Ambiguous Loss and Coping Strategies in Couples Raising a Child With Down Syndrome: A Qualitative Directed Content Analysis Study A Qualitative Directed Content Analysis Study

Main Article Content

Gail E. Bentley, Dr. Shera C. Thomas-Jackson, Dr. Briana S. Nelson Goff http://orcid.org/0000-0001-7199-7109 Nicole Piland, Dr.

Abstract

Despite years of research about developmental diversity, relatively little is known about the experience of couples raising a child with Down syndrome. Previous research has identified that Ambiguous Loss Theory can be helpful to understand the parents’ process of navigating the uncertainty, challenges, stressors, and demands of raising a child diagnosed with a neurodevelopmental disorder. Building on previous research and the framework of ambiguous loss, this study sought to provide insight into the lived experience of couples raising a child diagnosed with Down syndrome. Using a qualitative directed content analysis of the paired responses to open-ended questions from 16 couples, the current study provides insight into the couple’s experience of ambiguous loss and greater understanding about their coping strategies. Results indicated a process of dealing with ambiguous loss by most couples. Coping strategies reported by the couples included medical and educational advocacy, deepening and building connections, and gaining new perspectives on raising a child with Down syndrome. Implications for policy and practice are also included, based on the coping strategies, skills, and resources available to parents of children with Down syndrome or other neurodevelopmental disorders.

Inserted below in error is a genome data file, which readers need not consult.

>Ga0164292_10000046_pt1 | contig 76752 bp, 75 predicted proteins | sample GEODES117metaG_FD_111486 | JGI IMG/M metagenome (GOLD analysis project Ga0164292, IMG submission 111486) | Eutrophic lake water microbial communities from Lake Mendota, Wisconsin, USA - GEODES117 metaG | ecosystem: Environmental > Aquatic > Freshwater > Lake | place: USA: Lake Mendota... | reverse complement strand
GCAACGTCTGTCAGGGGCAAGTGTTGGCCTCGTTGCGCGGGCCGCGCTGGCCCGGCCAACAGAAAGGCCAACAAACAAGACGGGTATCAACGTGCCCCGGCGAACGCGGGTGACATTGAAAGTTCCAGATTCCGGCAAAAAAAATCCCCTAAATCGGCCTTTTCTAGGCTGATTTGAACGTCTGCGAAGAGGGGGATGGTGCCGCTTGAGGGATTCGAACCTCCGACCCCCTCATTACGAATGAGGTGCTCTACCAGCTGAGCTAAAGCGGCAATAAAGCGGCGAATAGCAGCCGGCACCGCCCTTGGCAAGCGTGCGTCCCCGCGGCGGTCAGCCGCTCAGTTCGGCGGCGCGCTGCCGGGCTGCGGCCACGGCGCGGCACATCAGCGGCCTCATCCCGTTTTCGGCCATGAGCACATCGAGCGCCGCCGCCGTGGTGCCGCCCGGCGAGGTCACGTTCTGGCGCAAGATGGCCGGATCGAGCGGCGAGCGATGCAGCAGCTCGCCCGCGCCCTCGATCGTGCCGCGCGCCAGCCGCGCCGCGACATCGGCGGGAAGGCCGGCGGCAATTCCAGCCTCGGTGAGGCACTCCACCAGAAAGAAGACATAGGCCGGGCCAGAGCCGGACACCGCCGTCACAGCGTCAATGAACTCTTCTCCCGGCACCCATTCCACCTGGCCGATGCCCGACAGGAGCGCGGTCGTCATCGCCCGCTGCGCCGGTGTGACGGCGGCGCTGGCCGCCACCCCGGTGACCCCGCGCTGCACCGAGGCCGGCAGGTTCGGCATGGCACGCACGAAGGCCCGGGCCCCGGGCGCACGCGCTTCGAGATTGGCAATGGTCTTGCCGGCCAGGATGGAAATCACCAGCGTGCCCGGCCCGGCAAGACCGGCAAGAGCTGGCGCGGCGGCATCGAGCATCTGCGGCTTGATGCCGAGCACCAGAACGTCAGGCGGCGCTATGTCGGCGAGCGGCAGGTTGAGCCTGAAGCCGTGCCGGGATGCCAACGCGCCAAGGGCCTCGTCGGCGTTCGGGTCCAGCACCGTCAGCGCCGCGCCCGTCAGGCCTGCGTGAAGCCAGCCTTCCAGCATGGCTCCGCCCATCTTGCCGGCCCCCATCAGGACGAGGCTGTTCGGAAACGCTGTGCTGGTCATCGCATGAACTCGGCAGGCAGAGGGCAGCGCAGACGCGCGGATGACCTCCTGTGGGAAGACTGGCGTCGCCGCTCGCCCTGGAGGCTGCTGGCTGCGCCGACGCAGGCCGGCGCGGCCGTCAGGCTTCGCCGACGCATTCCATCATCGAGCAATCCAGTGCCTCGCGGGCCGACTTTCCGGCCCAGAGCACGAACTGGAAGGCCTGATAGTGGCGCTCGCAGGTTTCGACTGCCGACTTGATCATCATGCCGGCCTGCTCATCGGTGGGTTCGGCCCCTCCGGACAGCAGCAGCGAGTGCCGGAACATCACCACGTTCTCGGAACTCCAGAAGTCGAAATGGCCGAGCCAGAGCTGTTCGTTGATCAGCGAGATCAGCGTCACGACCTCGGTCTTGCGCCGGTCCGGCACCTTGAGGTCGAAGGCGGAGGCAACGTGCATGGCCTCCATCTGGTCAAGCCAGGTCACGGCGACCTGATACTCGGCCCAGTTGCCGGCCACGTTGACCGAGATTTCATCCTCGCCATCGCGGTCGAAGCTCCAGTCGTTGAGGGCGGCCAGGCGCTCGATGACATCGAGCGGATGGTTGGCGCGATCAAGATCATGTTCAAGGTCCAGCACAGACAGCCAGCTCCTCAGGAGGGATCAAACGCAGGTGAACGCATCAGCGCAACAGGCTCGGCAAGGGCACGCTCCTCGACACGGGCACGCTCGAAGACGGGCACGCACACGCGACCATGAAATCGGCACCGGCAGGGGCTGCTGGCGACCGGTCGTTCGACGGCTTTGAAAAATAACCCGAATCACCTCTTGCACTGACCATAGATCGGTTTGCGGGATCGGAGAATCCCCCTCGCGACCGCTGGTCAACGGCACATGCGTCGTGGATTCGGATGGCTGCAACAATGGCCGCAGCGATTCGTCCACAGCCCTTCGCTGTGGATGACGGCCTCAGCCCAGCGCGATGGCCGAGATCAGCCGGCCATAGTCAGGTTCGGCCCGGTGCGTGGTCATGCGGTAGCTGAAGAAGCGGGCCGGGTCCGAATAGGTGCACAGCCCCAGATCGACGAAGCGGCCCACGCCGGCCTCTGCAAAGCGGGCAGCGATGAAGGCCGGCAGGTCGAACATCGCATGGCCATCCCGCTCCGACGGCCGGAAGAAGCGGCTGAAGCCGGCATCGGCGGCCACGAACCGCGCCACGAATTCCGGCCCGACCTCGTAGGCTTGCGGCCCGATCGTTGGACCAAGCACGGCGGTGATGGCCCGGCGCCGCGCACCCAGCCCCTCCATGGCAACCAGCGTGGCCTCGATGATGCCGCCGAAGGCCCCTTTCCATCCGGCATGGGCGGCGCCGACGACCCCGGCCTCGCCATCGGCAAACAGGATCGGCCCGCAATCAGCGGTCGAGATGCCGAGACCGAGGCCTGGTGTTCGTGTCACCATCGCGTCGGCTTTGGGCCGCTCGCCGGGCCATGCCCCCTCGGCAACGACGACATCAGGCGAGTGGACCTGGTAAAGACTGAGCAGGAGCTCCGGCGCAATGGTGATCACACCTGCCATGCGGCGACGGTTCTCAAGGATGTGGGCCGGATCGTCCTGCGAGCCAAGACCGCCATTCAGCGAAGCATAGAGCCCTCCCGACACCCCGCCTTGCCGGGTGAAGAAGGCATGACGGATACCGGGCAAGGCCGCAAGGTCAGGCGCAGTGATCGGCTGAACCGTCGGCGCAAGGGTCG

Keywords: Down syndrome, ambiguous loss, couples coping, qualitative directed content analysis

Article Details

How to Cite
BENTLEY, Gail E. et al. Ambiguous Loss and Coping Strategies in Couples Raising a Child With Down Syndrome: A Qualitative Directed Content Analysis Study. Medical Research Archives, [S.l.], v. 10, n. 11, nov. 2022. ISSN 2375-1924. Available at: <https://esmed.org/MRA/mra/article/view/3267>. Date accessed: 17 june 2024. doi: https://doi.org/10.18103/mra.v10i11.3267.
Section
Research Articles

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